I won’t claim to know that much about blues or blues rock, but based on an appearance on Conan O’Brien during the early 2000s, I was introduced to Akron, Ohio’s The Black Keys. And based on some of the things that I read about their sophomore album Thickfreakness, the duo of Dan Auerbach and Patrick Carney largely abandoned this exact style in favor of a more mainstream rock approach, with an emphasis on blues, rather than a basis in the genre.
Sandwiched between their debut The Big Come Up (2002) and The Rubber Factory (2004), Thickfreakness is unabashedly raw. It was recorded in a single day (!) on an 8-track recorder, which explains in part why the album has a vintage feel. Only one of the songs (“Midnight in Her Eyes”) incorporates the bass guitar, leaving the low end of the spectrum to Auerbach’s tuning, amp and guitar set-ups. But even the bassline for that song was recorded through a guitar amp, so some of that low end is lost in translation.
But this adherence to a classic sound makes Thickfreakness stand apart from later albums. Outside of Auerbach’s soulful voice, it’s a very different band on their latest records, El Camino and Brothers.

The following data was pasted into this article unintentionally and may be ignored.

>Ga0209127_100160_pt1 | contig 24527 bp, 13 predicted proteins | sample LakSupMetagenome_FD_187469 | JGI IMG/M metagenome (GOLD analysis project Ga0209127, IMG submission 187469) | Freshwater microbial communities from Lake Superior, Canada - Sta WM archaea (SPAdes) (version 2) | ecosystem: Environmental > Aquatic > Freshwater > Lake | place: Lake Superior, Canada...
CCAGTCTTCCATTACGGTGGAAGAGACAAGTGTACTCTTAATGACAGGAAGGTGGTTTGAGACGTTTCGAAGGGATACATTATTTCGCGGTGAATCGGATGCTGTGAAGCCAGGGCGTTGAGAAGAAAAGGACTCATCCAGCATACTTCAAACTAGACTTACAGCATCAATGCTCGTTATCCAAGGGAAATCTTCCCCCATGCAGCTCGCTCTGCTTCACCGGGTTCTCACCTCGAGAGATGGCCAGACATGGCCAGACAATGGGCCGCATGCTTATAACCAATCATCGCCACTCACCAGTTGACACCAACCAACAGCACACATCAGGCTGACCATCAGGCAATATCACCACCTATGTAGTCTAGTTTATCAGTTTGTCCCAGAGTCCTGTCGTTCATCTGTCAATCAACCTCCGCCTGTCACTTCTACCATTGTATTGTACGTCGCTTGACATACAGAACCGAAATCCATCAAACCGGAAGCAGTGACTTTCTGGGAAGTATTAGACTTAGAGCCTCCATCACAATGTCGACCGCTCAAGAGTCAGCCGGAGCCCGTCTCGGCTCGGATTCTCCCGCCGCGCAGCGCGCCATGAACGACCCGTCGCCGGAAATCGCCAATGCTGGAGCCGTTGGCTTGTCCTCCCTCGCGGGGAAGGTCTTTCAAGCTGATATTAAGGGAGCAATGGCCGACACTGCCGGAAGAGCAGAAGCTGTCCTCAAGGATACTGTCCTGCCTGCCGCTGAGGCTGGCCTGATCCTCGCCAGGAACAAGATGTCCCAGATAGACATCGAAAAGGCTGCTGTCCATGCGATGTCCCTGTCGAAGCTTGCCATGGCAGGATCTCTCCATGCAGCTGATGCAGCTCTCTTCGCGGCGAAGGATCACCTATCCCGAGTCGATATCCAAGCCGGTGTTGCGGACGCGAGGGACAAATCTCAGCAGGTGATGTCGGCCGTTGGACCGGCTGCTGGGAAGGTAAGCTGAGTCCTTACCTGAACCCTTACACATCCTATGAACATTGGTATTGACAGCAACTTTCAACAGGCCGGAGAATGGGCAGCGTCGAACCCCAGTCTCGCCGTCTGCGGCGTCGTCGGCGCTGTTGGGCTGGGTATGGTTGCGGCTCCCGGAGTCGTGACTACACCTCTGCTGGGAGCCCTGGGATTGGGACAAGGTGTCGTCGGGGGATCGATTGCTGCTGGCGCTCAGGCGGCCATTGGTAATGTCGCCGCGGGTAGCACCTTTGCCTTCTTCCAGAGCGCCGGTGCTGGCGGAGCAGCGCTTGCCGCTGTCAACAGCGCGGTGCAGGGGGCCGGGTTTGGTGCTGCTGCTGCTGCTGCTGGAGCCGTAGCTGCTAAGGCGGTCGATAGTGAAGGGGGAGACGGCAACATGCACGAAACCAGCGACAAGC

I’m not by any means an authority on the topic, but I think this record would also fit nicely in the garage rock category. It did, in fact, come out at the time of the revival of the genre, with bands like The White Stripes and The Strokes releasing classic records during this period.
Looking at Thickfreakness through that lens, it’s easy to place it in the same tag. I’m sure the group’s fans of the three albums released in as many years weren’t exactly pleased by the blatant departure away from how rugged they used to be, to their more polished and commercial friendly approach recently, but what can you do. Money called.
Into it, not so much into their later work. It lacks the soul of this album.
Also, I think the cover is a can of what I use in my hair, so there’s that. (For the record, it’s Murray’s.)
From Thickfreakness, this is “Set You Free” –
Standout tracks: The opening three tracks (“Thickfreakness,” “Hard Row” and “Set You Free”) are hard to beat. “Everywhere I Go” and the delightfully minimal “I Cry Alone” are solid too.
Weakest track: “Hurt Like Mine”
RIYL: Alt-country, blues rock, blues. The Garage Rock Revival.